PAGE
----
In fact, here's one wonderful initiative that came across my (home-office) desk earlier this week. Dorot, an NYC-based organization whose mission is to alleviate social isolation among the elderly and homebound, is looking for volunteers willing to make weekly, friendly phone calls to their clients. After a brief orientation webinar and two personal references, you'll be able to join the battle against the social isolation that impacts some of our most vulnerable neighbors.
You can also expect to see a lot of new platforms, tools, and apps for connecting with people and getting the job done virtually. One such example that predates COVID-19 (if you follow our newsletter, you already know that it’s a personal favorite of mine) is the Be My Eyes app. This amazing app pairs the blind and visually impaired with volunteers via a video call in order to assist with everyday tasks (think reading a recipe on the back of a box or selecting a particular article of clothing from the closet). Now more than ever, there is a need to maintain person-to-person connection in any (safe) way that we can.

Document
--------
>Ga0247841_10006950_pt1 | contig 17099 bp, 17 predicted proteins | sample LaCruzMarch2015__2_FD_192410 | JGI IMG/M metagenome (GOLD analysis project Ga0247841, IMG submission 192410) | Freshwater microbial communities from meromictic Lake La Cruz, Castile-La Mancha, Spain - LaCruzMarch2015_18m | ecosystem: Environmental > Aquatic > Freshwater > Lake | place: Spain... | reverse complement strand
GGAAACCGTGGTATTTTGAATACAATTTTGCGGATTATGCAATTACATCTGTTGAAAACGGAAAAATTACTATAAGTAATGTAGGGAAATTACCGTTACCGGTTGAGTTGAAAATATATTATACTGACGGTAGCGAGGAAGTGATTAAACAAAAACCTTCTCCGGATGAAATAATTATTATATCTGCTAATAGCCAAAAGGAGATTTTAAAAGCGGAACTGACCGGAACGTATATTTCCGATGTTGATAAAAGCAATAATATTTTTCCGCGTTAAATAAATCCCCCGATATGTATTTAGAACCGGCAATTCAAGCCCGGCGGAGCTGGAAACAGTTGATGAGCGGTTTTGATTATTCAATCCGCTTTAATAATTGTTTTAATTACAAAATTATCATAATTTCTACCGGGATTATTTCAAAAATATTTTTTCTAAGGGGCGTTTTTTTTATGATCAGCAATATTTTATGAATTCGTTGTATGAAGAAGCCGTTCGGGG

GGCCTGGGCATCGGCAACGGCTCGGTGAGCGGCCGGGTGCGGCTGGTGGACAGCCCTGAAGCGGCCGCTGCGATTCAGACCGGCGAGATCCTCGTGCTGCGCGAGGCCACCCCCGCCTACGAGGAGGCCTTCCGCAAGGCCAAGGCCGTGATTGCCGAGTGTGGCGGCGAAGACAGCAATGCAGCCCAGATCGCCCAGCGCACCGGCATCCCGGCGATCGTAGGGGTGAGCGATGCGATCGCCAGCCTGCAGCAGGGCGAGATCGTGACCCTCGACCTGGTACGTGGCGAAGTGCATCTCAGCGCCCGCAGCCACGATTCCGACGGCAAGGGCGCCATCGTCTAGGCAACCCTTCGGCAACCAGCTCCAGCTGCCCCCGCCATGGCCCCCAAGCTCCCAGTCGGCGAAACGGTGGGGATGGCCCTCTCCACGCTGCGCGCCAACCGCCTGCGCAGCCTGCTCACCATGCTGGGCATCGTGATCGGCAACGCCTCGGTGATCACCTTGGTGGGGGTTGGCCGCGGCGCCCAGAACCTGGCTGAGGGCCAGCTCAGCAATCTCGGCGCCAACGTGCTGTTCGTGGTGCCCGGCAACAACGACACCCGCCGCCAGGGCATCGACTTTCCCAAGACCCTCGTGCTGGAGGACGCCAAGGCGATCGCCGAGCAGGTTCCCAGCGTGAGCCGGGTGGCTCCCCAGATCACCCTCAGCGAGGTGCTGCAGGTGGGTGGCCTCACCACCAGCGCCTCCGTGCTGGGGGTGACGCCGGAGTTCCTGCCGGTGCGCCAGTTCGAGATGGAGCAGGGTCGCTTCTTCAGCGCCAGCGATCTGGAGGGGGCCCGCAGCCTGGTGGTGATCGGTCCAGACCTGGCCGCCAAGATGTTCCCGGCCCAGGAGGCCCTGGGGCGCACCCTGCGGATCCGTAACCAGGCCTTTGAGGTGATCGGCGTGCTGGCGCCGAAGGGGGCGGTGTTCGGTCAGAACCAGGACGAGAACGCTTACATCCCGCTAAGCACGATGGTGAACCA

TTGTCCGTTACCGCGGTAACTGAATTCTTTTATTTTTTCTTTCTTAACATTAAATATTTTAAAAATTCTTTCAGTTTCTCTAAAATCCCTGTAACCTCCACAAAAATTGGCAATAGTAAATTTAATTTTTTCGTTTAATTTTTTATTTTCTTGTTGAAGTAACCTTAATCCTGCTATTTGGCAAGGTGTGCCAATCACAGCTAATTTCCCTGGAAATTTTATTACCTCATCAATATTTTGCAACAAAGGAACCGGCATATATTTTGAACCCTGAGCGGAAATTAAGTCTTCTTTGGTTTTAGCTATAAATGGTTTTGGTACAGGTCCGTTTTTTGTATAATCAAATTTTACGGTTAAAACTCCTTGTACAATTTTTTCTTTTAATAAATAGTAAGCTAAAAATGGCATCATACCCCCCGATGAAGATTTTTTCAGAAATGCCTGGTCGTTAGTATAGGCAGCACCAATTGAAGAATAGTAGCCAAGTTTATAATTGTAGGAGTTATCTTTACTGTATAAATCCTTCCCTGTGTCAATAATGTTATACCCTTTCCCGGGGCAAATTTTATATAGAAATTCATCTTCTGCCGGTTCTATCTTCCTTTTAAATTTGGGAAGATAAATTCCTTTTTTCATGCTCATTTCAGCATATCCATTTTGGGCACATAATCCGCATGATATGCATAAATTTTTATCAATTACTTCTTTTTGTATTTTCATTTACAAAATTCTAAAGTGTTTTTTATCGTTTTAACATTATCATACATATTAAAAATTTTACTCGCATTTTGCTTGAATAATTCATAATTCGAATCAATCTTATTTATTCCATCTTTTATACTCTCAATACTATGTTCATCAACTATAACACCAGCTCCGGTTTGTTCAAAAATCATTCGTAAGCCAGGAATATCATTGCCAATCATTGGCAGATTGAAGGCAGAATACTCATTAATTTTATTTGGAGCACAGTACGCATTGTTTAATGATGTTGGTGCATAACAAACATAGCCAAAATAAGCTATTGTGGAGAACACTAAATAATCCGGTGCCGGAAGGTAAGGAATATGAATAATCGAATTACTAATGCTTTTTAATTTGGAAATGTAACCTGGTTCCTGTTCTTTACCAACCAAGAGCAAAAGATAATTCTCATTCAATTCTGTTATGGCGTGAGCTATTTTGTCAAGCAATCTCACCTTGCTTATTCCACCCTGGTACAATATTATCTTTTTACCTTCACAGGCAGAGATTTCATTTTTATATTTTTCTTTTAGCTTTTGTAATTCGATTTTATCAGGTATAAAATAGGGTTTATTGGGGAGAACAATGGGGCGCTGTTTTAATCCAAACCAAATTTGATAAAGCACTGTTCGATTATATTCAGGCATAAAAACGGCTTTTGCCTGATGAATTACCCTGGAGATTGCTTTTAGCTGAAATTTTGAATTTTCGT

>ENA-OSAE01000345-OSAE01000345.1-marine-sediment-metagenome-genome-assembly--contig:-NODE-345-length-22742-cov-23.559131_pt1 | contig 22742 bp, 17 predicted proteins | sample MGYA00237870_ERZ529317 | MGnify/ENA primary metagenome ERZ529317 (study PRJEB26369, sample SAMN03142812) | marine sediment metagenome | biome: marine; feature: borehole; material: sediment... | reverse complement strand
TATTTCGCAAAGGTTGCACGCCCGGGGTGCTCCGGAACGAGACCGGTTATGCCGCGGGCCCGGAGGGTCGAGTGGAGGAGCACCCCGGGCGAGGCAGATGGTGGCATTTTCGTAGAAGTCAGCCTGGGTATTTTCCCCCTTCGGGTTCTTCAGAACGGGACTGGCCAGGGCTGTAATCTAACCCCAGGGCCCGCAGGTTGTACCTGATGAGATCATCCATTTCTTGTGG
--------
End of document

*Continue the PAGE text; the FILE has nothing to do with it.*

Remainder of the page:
3. Waste not, want not
For many of us, the mad dash to the grocery store happened about a week ago. And if we’re lucky, our pantries, freezers, and fridges are stocked with the necessities (and maybe even a few treats). But as grocery store shelves continue to empty, we can’t keep counting on restocking as usual, and so it’s very important that we use (cook it, eat it, share it, store it) what we have.
According to Feeding America, each year 72 billion pounds of food goes to waste. A few simple ways to cut down on food waste include storing food in the proper place (and at the proper temperature), waiting to wash produce until you’re ready to use it (to avoid mold), freezing anything that you don’t expect to use in the near future (if freezing is possible), making a stock, composting, and for crying out loud, eating your leftovers!
4. Give blood